By Sylvia Foley, AJN senior editor

For any given health care program, staff perceptions about how well it works will affect its use and maintenance. This is the case with regard to rapid response teams (RRTs). Nurse leaders’ perceptions of the benefits of RRT teams will influence their sup­port for these teams; and the perceptions of RRT members and end users similarly will influence use. Yet little is known regarding such perceptions.

Semistructured Interview GuideNurse researcher Deonni Stolldorf recently conducted a study to learn more. She reports on her findings in one of this month’s Original Research features, “The Benefits of Rapid Response Teams: Exploring Perceptions of Nurse Leaders, Team Members, and End Users.” Here’s a brief summary:

Objective: This study sought to explore and compare the perceptions of nurse leaders, RRT members, and RRT users regarding the benefits of RRTs.
Methods: A qualitative, multiple-case study design was used. Semistructured interviews were con­ducted with nurse leaders, RRT members, and RRT users at four community hospitals, as part of a larger mixed-methods study examining RRT sustainability.
Results: All participants reported perceiving various ways that RRTs benefit the organization, staff mem­bers, and patients. Variations in the benefits perceived were observed between the three participant groups. Nurse leaders’ perceptions tended to focus on macro-level benefits. RRT members emphasized the teaching and learning opportunities that RRTs offer. RRT users focused on the psychological support that RRTs can provide.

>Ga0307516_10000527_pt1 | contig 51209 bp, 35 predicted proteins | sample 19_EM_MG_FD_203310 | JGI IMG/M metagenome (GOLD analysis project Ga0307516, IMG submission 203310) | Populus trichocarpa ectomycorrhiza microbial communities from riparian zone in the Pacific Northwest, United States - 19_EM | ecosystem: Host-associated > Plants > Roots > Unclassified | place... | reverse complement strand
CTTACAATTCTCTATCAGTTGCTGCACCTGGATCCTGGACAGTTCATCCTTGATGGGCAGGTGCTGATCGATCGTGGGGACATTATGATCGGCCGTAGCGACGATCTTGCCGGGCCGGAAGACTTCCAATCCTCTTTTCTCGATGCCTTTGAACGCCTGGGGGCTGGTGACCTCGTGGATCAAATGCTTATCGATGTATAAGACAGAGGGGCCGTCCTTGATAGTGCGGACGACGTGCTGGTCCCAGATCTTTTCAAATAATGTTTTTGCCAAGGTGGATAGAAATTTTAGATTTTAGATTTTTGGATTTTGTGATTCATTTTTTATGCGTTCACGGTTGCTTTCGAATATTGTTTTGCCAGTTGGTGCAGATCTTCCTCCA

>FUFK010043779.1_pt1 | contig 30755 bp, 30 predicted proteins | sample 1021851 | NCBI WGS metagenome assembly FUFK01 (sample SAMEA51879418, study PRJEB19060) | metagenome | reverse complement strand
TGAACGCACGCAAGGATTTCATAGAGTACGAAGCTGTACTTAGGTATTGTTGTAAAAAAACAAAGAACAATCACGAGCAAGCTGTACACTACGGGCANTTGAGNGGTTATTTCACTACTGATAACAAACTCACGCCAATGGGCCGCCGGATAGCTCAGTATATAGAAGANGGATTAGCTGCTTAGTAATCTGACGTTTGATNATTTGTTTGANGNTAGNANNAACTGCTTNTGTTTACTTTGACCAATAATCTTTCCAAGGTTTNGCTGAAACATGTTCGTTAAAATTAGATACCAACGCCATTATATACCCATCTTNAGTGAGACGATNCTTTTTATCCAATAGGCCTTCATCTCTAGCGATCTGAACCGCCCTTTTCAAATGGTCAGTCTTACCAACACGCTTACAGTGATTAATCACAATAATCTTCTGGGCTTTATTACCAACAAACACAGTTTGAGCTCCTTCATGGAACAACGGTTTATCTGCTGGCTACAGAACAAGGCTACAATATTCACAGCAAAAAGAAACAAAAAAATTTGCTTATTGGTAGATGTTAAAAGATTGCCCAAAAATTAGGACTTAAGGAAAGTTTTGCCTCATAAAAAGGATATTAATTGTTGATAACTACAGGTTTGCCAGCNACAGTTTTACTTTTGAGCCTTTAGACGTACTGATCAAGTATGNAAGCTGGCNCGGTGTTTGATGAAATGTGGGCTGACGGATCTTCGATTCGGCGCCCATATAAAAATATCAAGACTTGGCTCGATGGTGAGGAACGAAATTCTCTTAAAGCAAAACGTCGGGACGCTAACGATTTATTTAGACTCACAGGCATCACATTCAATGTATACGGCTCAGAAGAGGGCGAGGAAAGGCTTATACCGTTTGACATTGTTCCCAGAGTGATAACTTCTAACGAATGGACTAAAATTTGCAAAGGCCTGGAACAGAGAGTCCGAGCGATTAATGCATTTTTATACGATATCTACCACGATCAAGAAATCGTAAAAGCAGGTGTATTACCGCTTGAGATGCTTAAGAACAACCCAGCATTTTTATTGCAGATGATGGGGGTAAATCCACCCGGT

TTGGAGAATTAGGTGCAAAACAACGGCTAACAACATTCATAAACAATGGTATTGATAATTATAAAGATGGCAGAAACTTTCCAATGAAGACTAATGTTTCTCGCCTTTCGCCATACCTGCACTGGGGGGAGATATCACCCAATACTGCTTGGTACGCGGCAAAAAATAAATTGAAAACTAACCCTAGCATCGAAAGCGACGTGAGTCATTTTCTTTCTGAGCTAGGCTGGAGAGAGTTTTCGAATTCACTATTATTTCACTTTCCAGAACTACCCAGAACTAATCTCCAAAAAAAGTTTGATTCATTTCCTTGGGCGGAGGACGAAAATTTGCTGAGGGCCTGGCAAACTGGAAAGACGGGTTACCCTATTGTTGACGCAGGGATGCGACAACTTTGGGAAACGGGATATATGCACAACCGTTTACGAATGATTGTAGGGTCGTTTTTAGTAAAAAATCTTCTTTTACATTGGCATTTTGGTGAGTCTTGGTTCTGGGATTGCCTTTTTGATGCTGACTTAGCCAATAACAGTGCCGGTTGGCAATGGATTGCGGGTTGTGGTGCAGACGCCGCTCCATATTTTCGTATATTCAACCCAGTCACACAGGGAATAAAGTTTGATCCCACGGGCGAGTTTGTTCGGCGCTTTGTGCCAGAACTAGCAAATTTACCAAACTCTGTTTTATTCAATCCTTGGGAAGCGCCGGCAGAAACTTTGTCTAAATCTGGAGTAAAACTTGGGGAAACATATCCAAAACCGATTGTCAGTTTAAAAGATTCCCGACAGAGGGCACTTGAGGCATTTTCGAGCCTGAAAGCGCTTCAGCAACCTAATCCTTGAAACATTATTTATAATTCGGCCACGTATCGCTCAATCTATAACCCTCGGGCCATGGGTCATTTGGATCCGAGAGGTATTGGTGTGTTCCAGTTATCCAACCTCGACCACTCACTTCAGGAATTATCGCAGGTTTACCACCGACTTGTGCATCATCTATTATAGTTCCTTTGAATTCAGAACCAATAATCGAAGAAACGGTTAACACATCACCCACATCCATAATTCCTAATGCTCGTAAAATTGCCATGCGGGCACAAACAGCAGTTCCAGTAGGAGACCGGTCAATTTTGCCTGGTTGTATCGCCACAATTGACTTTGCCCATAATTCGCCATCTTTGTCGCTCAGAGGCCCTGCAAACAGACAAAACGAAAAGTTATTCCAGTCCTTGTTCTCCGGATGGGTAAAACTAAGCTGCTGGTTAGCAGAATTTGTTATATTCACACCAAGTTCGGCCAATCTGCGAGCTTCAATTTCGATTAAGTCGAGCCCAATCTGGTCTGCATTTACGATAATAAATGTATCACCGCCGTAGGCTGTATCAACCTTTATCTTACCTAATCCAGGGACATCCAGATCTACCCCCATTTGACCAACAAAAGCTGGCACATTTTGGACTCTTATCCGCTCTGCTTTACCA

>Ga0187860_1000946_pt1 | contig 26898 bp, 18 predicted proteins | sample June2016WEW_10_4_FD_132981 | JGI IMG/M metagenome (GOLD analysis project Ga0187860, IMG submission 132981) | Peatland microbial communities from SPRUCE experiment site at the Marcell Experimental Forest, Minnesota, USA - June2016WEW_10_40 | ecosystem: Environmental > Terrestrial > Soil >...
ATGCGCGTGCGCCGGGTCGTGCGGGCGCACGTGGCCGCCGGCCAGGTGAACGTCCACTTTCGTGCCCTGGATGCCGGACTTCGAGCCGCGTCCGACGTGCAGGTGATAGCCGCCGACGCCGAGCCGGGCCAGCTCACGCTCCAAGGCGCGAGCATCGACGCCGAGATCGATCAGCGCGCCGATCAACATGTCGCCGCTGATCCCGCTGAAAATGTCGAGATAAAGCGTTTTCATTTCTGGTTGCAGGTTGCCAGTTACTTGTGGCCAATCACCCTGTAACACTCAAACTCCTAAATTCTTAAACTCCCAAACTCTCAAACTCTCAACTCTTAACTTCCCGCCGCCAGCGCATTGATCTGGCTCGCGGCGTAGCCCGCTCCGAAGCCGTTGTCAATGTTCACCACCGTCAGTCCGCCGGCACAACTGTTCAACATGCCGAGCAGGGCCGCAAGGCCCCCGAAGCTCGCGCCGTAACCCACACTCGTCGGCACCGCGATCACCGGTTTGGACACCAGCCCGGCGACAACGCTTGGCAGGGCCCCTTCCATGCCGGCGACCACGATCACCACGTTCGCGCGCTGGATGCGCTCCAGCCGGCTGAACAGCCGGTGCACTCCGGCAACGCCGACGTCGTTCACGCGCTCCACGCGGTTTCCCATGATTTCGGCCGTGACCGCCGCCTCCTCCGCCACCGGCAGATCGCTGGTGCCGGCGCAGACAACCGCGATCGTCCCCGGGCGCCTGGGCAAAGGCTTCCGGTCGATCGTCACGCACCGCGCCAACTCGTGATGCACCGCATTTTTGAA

Conclusions: Both similarities and differences were found between nurse leaders, RRT members, and RRT users regarding their perceptions. Differences may be indicative of organizations’ information-sharing processes; of variation in the priorities of nurse leaders, RRT members, and RRT users; and of the challenges nurses face daily in their work environments.

Among the favorable comments were these:

  • as one RRT user succinctly put it, “We have less codes, less deaths … better patient outcomes, better satisfaction from the families knowing that somebody’s there.”
  • an RRT member likened an RRT call to “a live lab,” saying, “It’s not a simulation, it’s the real thing … it is a very rich learning environment.”

Stolldorf called for further research investigating “whether the per­ceived benefits of RRTs are borne out in actuality, as well as the relationships between the perceived benefits of RRTs and organizational and RRT characteristics.” For more, read the article, which is free online for the next two weeks.

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